AUSA - Association of the United States Army

07/27/2021 | News release | Distributed by Public on 07/27/2021 06:09

Climate Change Strategy Coming Soon

Photo by:Army National Guard/Sgt. 1st Class Malcolm McClendon

The Army will produce a climate change strategy within about two months, the Army's top installation officials told Congress.

Testifying recently before the House Armed Services Committee's readiness subcommittee, Jack Surash, acting assistant secretary for installations, environment and energy, said he has no doubt that climate change is having an impact on the Army and its planning.

'We really see climate change having a big implication on the Army,' Surash said. This won't change the Army's missions or priorities, he said, but it could change the allocation of resources and alter energy and water resources planning, he said.

Defense Secretary Lloyd Austin has ordered a defensewide review of the potential impact of climate change on the services, which is why the Army is working on its own strategy, Surash said.

On Sept. 11, 2020, the Army issued a climate change directive requiring installation commanders to assess and plan for the impact of extreme weather and changing climate on facilities, infrastructure and missions. That has required a deep look at how installations and training areas could be affected.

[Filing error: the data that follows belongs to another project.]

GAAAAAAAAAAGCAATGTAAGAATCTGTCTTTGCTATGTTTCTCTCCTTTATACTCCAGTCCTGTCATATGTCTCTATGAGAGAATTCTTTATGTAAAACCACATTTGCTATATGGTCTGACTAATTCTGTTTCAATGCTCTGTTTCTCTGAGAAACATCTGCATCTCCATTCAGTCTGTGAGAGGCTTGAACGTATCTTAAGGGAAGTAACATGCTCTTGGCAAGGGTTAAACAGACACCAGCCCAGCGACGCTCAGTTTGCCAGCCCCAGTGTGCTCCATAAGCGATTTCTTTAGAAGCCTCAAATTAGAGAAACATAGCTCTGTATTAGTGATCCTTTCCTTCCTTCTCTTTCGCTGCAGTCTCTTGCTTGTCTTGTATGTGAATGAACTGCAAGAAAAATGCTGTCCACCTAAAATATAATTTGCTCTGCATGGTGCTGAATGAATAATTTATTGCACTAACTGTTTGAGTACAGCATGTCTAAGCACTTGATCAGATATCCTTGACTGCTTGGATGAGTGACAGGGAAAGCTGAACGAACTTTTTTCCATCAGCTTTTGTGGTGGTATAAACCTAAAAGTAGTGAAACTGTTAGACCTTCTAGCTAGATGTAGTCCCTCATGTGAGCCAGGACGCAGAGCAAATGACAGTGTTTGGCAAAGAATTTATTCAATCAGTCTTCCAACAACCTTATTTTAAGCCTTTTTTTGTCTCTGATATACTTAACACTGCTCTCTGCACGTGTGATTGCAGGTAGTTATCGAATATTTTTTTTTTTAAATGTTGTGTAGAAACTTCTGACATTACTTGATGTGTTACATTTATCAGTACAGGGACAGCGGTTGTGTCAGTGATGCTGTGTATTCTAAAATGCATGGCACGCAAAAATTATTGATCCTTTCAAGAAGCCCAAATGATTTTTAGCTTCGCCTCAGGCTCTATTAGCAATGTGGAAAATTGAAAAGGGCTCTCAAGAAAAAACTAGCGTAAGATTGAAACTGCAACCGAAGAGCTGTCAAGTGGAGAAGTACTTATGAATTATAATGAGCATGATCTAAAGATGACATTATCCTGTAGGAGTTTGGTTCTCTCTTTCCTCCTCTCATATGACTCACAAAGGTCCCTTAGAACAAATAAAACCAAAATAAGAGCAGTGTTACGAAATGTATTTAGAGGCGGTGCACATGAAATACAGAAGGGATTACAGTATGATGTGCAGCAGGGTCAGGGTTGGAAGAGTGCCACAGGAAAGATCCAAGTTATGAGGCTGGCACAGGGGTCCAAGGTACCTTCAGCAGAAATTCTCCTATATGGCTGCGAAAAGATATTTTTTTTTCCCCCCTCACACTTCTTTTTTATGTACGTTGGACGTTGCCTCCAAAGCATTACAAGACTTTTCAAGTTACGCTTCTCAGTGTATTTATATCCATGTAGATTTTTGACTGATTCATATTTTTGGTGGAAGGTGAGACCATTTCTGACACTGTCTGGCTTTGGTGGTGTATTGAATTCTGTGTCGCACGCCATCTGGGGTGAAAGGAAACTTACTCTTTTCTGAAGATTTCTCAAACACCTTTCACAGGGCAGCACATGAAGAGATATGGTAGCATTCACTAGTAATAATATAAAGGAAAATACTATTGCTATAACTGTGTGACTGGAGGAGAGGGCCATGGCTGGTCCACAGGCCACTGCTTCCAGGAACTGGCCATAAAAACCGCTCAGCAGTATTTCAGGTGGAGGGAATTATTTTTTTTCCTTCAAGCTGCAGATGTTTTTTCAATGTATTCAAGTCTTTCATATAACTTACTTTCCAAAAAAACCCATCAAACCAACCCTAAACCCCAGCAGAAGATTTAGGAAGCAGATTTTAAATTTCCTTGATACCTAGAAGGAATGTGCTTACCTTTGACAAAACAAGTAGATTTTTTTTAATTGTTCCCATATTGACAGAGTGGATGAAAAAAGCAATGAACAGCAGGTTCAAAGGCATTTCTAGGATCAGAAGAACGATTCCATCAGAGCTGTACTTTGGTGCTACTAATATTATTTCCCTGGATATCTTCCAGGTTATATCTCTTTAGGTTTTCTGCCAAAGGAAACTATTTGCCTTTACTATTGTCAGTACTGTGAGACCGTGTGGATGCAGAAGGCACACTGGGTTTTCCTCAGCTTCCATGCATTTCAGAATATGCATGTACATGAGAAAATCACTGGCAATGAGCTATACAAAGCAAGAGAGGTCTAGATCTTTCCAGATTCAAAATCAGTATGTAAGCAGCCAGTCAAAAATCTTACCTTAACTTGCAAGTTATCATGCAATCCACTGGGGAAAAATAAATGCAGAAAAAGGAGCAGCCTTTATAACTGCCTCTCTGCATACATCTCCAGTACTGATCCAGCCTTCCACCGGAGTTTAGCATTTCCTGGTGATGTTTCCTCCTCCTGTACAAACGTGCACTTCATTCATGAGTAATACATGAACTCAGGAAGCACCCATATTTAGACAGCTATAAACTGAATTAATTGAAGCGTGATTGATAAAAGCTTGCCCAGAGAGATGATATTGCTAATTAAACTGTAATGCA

There is an expectation of more extreme weather, including hurricanes, fires, ice storms, tornadoes and drought. Planning for those risks isn't easy because different threats require different solutions, but underpinning the whole concept is having installations that are more self-reliant in terms of critical utilities like water, electricity and gas.

Surash has been clear that this is a major problem. 'Climate change is a direct threat to our Army,' he told a Senate committee in May.

Surash and Amy Borman, the Army's deputy assistant secretary for environment, safety and occupational health, are scheduled to speak about climate change during an Aug. 3 webinar hosted by the Association of the U.S. Army.

The event is free, but registration is required here.